Sinatra started his recording career at Columbia Records, but eventually moved to Capitol. However, after 7 years Sinatra was dissatisfied with his latest contract negotiations with Capitol Records. The sticking point wasn’t money.
Sinatra wanted to own his masters and Capitol was not having it. That’s when he decided to look for a new deal. At first he tried to buy Verve Records, where Frank Zappa later started his recording career. However, Norman Granz wasn’t selling. It wasn’t a total loss. Sinatra was able to steal Mo Ostin, one of the executive directors at Verve, to help him head up the new concern.
Reprise didn’t have a smooth launch. Not only did Sinatra still owe Capitol 2 LPs and a single before he was free, but Capitol exacted other revenge.
“As soon as Frank started Reprise, we began to exploit our whole Sinatra catalog, because we weren’t going to have him anymore,” [Capitol President Alan] Livingston’s quoted as saying in Charles L. Granata’s Sessions with Sinatra: Frank Sinatra and the Art of Recording. “We had so much Sinatra product on the market that Reprise couldn’t get off the ground!”
Forced to discount its new-release prices to compete with the slew of budget Capitol titles, Reprise found it difficult to gain traction, and as Livingston gleefully noted, the label was rumored to be in financial straits not long after its launch. Compounding the problem was that unlike the biggest labels of the day, Reprise didn’t own and operate its own recording studios, adding a major chunk of overhead to an increasingly besieged operation.
Sinatra, meanwhile, remained in demand as a recording artist — and unlike most pop stars, he was also a proven commodity as a movie star, which made obtaining the rights to distribute his work an appealing prospect even for a studio forced to sign over creative control and ultimate ownership of his master recordings. Enter Warner Bros., where top execs enthusiastically pursued a deal that would bring Reprise into the Warners family while making Sinatra a member of their film stable. In the summer of 1963, Warners purchased two-thirds of Sinatra’s Reprise stake.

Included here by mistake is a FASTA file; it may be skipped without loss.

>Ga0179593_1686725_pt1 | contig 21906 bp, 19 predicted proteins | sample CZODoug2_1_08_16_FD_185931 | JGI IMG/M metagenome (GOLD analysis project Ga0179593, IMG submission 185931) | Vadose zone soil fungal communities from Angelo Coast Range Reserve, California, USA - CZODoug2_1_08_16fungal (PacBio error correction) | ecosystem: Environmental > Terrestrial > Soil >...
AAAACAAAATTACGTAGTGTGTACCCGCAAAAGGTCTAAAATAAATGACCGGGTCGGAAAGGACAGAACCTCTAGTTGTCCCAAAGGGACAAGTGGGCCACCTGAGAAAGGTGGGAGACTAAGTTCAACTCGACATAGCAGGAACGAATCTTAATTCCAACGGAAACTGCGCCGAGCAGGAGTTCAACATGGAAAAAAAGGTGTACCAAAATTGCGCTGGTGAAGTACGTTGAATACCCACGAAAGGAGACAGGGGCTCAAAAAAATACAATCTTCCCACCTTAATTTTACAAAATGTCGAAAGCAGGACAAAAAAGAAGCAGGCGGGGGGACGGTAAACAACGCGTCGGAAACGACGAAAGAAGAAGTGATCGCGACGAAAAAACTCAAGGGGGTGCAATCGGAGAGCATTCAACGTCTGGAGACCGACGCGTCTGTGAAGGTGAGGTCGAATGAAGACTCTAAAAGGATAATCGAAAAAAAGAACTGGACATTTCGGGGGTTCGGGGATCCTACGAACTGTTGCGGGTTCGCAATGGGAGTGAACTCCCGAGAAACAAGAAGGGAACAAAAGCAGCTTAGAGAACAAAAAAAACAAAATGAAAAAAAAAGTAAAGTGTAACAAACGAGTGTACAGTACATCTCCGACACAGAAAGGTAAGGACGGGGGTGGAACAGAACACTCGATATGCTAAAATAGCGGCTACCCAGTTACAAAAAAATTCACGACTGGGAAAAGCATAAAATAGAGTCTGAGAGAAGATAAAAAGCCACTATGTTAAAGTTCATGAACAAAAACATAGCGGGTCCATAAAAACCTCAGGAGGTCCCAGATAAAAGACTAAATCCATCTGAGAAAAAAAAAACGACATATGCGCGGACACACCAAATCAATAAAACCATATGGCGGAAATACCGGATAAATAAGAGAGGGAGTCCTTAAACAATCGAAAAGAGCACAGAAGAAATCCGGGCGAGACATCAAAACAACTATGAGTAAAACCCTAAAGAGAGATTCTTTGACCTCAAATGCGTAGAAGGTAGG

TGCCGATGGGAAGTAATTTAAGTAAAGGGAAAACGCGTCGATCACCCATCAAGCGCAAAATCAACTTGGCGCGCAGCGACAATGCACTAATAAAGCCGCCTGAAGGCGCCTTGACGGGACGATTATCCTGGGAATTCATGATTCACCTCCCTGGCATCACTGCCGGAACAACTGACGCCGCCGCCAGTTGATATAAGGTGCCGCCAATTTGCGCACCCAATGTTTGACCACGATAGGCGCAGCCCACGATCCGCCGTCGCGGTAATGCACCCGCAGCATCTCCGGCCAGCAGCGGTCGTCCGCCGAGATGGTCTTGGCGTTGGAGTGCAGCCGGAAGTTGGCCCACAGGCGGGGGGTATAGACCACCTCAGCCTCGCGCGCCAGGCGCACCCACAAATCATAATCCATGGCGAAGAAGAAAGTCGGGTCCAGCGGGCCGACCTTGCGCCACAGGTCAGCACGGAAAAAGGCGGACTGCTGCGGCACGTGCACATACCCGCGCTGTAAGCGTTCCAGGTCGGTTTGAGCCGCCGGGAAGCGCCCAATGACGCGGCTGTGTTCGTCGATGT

Years later, when Warners absorbed Reprise, it gave Sinatra a seat at the table. That’s when he got the nickname Chairman of the Board. It also gave him oodles of money, the sale pegged to be around $80 million.
The first Sinatra LP on Reprise was Ring-a-Ding-Ding! and according to the Blog Critics web site:
It would continue his commercial popularity by reaching number four on the Billboard Pop Album Chart.
The original idea was to issue an album without ballads, which was very close to the concept that Capital had used to put together Sinatra’s Swingin’ Session, which they had issued two months previous, after he had left the label.
The music comes very close to returning Sinatra to the big band idiom of the 1940s. It is finger snapping light jazz, with a beat. While Jimmy Van Heusen and Sammy Cahn wrote the title song specifically for the album, Sinatra mainly recorded older songs from the Great American Songbook.
Sinatra eventually went back to Capitol Records for his Duets albums in 1993 and 1994.
As great as his music, Sinatra’s greatest contribution to the industry may have been his hire of Mo Oston, who eventually went on to run Warners. At both companies, he signed artists such as Jimi Hendrix, Frank Zappa, the Fugs, The Beach Boys, Red Hot Chili Peppers, Neil Young, Paul Simon, Van Halen, Eric Clapton, Prince and many more. Later Ostin went to work for DreamWorks records.
Here is Sinatra’s first Reprise LP, released 56 years ago:
Crank it up and D A N C E ! ! !
My Freedom of Information requests from the City of Miami are beginning to add up, not to mention all the other costs of researching systemic racism and corruption in Coconut Grove